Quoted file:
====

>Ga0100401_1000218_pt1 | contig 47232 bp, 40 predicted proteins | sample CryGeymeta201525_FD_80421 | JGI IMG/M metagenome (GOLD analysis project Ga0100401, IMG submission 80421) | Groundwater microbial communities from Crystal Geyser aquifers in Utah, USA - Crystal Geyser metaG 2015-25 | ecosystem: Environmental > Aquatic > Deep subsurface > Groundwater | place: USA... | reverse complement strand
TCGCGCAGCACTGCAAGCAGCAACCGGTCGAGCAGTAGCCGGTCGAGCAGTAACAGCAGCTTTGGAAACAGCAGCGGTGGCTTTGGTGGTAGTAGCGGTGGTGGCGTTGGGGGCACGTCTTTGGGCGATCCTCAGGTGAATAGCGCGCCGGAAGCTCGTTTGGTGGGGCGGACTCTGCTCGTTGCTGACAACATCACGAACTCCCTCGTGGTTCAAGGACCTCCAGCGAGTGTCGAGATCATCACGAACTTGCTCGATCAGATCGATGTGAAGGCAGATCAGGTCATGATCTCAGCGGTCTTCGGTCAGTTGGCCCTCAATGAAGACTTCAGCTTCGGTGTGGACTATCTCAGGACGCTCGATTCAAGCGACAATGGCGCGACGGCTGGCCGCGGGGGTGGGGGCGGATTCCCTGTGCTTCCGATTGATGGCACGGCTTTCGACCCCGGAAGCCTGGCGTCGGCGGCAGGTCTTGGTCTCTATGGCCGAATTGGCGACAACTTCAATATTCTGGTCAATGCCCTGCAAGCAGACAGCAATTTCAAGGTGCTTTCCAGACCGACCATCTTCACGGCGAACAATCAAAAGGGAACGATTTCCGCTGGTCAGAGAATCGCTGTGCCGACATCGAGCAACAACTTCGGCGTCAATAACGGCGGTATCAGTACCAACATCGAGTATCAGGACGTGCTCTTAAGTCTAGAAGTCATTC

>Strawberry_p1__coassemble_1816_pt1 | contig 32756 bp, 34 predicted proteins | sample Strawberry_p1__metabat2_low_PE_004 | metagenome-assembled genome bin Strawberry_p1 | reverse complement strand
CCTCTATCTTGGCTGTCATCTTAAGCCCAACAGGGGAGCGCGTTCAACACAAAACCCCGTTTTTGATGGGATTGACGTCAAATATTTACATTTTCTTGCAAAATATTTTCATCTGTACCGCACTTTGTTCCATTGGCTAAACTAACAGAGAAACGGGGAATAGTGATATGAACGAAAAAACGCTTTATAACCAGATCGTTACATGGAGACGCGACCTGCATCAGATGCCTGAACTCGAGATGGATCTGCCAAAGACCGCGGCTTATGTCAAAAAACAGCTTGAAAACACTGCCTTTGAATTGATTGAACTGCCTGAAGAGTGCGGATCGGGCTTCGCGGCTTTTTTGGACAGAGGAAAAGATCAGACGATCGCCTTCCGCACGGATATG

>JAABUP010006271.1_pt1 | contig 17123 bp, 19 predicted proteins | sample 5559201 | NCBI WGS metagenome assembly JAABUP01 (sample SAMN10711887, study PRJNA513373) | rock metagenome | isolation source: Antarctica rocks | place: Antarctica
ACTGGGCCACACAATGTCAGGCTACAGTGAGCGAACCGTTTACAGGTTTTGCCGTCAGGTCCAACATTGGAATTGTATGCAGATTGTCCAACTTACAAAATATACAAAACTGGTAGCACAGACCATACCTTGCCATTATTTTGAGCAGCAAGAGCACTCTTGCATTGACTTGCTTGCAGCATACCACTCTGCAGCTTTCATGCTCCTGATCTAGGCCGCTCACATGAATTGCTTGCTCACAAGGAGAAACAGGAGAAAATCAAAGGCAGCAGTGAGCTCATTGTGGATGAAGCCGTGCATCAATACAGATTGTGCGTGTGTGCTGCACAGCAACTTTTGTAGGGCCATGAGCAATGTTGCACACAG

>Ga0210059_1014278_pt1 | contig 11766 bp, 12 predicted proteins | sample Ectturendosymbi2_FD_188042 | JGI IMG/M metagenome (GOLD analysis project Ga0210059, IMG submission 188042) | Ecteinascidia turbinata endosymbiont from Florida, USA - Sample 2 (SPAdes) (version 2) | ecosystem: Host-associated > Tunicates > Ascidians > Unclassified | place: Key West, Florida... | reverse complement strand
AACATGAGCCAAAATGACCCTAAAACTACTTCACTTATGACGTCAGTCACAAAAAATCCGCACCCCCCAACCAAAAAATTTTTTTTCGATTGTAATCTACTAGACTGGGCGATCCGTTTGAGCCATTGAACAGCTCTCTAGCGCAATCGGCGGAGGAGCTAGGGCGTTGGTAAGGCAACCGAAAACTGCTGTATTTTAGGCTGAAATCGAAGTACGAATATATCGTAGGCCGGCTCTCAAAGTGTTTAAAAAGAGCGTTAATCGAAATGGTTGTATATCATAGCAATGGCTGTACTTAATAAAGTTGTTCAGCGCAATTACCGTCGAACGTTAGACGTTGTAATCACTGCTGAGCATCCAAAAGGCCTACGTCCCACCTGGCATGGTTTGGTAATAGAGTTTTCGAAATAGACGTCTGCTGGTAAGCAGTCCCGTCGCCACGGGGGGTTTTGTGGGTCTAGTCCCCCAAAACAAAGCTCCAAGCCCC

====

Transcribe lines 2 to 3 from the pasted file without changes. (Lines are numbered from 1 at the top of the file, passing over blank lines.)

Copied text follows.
TCGCGCAGCACTGCAAGCAGCAACCGGTCGAGCAGTAGCCGGTCGAGCAGTAACAGCAGCTTTGGAAACAGCAGCGGTGGCTTTGGTGGTAGTAGCGGTGGTGGCGTTGGGGGCACGTCTTTGGGCGATCCTCAGGTGAATAGCGCGCCGGAAGCTCGTTTGGTGGGGCGGACTCTGCTCGTTGCTGACAACATCACGAACTCCCTCGTGGTTCAAGGACCTCCAGCGAGTGTCGAGATCATCACGAACTTGCTCGATCAGATCGATGTGAAGGCAGATCAGGTCATGATCTCAGCGGTCTTCGGTCAGTTGGCCCTCAATGAAGACTTCAGCTTCGGTGTGGACTATCTCAGGACGCTCGATTCAAGCGACAATGGCGCGACGGCTGGCCGCGGGGGTGGGGGCGGATTCCCTGTGCTTCCGATTGATGGCACGGCTTTCGACCCCGGAAGCCTGGCGTCGGCGGCAGGTCTTGGTCTCTATGGCCGAATTGGCGACAACTTCAATATTCTGGTCAATGCCCTGCAAGCAGACAGCAATTTCAAGGTGCTTTCCAGACCGACCATCTTCACGGCGAACAATCAAAAGGGAACGATTTCCGCTGGTCAGAGAATCGCTGTGCCGACATCGAGCAACAACTTCGGCGTCAATAACGGCGGTATCAGTACCAACATCGAGTATCAGGACGTGCTCTTAAGTCTAGAAGTCATTC

>Strawberry_p1__coassemble_1816_pt1 | contig 32756 bp, 34 predicted proteins | sample Strawberry_p1__metabat2_low_PE_004 | metagenome-assembled genome bin Strawberry_p1 | reverse complement strand